The Notwist

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Morphing from a post-hardcore outfit into one of indie electronic’s definitive acts, the Notwist have continually evolved over their decades-long career. Though their 1990 self-titled debut paid homage to the American hardcore and grunge bands they fell in love with as kids, their growing fascination with electronic music made its way into efforts like 1998′s Shrink, which was informed by trip-hop, post-rock, and IDM. The Notwist put all the pieces together on 2002′s breakthrough Neon Golden, an album that perfected their organic blend of heartfelt songwriting and live and electronic instrumentation, and defined the sound of indie electronic music for years to come. Though it took a while for the band to hit upon their signature sound, they continued to challenge themselves. Whether they worked with an orchestra on 2008′s The Devil, You + Me or nodded to their lifelong love of jazz with the rolling, improvisatory feel of 2021′s Vertigo Days, the Notwist always stayed true to their experimental roots.
Before forming the Notwist, brothers Markus and Micha Acher were raised in a musical family in the small town of Weilheim, Germany. Their father was a multi-instrumentalist whose dream was to have a Dixieland band with his sons, so after the brothers learned to play the recorder at an early age, Micha moved on to trumpet and Markus graduated to drums. In addition to performing with their father in the New Orleans Dixie Stompers, they also played in other bands, but the Achers felt confined until they discovered American underground rock acts like Dinosaur Jr., Minor Threat, and Jerry's Kids. They started the Notwist in 1989, with Markus on vocals and guitar, Micha on bass, and their friend Martin Messerschmid on drums. The trio conceived the band as a heavy rock outfit on 1990′s The Notwist, which incorporated elements of grunge, metal, and hardcore. They continued in a similar vein on their next album Nook, which arrived in 1992. That year also saw the release of the self-titled debut from Markus Acher’s Village of Savoonga, a post-rock outfit that issued albums into the 2000s. The Acher brothers’ collaborations expanded in 1994 with the formation of Tied +Tickled Trio, which merged elements of electronic music with contemporary jazz.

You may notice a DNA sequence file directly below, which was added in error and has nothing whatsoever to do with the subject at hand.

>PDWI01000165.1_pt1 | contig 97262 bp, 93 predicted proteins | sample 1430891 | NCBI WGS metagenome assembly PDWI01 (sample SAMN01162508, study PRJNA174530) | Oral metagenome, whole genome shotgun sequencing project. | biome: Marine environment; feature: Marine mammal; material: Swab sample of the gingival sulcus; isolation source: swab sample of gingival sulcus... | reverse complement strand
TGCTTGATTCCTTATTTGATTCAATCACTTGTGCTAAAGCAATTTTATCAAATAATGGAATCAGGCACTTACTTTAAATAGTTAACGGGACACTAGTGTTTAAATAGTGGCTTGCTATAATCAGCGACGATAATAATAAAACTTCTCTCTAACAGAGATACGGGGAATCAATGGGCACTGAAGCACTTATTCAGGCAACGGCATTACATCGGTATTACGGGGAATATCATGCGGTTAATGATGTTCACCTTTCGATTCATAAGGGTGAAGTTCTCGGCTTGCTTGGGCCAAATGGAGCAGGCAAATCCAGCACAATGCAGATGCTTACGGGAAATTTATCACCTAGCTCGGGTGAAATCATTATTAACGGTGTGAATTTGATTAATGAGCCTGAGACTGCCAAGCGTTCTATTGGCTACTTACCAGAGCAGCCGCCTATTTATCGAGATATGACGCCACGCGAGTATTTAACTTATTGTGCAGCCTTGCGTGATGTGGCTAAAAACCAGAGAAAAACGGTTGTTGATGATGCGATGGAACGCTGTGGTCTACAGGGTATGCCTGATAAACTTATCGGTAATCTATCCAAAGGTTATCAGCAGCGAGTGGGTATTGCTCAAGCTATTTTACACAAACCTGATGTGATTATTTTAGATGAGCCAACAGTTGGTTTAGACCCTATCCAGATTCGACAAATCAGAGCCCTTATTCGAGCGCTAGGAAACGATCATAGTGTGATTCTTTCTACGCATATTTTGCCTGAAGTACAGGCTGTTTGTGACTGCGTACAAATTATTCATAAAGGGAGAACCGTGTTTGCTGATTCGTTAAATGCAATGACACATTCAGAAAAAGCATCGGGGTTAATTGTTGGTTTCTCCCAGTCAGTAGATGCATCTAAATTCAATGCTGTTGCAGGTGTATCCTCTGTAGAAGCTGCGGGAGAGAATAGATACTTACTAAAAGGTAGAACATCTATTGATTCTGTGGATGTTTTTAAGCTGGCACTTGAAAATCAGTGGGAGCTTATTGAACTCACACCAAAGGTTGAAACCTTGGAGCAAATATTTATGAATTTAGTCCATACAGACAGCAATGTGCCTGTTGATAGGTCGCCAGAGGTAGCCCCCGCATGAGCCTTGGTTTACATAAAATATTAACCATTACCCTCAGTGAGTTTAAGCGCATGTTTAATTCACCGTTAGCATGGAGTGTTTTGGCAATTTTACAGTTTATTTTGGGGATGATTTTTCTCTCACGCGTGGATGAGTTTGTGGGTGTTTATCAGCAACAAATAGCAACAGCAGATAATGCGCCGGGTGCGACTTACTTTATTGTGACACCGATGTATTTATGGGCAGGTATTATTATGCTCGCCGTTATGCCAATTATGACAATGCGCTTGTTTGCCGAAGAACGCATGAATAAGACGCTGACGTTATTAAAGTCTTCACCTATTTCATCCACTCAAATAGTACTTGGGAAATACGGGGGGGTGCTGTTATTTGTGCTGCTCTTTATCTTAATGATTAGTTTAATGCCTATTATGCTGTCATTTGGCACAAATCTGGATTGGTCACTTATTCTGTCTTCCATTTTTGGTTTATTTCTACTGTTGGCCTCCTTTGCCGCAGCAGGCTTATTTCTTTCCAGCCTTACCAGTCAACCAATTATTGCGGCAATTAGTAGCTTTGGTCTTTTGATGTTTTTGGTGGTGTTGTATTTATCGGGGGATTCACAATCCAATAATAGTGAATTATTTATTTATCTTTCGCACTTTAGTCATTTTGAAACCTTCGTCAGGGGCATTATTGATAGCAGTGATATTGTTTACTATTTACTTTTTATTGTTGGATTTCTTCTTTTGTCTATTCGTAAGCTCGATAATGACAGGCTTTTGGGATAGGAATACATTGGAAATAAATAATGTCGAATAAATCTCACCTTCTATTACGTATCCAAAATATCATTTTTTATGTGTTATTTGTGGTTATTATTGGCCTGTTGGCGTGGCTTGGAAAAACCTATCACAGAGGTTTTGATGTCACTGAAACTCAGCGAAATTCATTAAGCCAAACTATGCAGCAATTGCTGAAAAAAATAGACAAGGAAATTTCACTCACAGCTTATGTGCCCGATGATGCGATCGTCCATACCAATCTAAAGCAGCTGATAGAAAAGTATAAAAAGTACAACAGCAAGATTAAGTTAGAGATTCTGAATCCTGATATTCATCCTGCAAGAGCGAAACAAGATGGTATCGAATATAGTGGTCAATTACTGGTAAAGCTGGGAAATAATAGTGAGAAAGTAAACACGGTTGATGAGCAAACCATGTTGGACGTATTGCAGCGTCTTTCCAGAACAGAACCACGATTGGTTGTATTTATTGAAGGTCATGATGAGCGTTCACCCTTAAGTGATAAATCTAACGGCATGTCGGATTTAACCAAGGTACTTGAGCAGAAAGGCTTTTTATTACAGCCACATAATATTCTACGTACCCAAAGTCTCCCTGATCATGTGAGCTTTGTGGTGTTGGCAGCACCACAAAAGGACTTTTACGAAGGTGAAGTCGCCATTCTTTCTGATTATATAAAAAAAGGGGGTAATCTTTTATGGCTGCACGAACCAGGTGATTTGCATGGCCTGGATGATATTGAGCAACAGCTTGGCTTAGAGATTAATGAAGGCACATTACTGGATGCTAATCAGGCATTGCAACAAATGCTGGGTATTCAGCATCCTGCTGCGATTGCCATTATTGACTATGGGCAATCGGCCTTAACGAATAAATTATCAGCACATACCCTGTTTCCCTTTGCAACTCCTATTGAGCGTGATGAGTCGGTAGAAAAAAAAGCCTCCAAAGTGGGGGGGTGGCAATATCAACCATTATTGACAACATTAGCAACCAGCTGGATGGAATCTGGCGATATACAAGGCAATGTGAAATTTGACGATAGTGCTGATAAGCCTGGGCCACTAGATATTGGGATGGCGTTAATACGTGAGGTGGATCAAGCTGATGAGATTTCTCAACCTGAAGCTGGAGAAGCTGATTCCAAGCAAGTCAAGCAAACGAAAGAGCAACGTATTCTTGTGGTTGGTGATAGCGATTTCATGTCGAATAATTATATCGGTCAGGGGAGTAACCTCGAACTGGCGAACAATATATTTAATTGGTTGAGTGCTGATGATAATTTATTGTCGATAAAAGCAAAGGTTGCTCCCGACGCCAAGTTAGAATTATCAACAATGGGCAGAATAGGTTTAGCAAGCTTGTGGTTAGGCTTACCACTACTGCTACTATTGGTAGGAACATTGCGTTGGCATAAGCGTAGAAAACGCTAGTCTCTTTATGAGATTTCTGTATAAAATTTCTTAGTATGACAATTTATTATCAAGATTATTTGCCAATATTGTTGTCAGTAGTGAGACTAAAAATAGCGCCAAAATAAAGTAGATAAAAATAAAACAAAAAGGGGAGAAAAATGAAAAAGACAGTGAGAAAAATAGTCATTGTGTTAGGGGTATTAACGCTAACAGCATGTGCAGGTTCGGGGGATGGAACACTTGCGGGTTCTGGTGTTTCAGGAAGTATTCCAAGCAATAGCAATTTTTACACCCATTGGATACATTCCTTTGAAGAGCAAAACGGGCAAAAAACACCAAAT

The Notwist began adding electronics into their music on 1995′s 12, their first collaboration with programmer/keyboard player Martin Gretschmann (who also records as Console). A former schoolmate of Markus Acher’s, Gretschmann’s facility with his Akai sampler helped them add more textures to their sound. He became a full-fledged member of the Notwist in 1997, and the electronic aspects of their music, along with the jazzier side of post-rock, came to the fore on the following year’s Shrink. The Notwist’s members spent some time pursuing their other projects — such as Markus’ work with Lali Puna and Micha’s work with Ms. John Soda — before returning in January 2002 with their fifth album, Neon Golden. Fifteen months in the making, it reflected the organic integration of live, sampled, and electronic instrumentation the band introduced on Shrink. Hailed for its emotional songwriting and subtly expressive blend of indie rock and pop with electronic elements, Neon Golden became the band’s breakthrough album in America and helped kickstart the indie electronic movement of the early 2000s.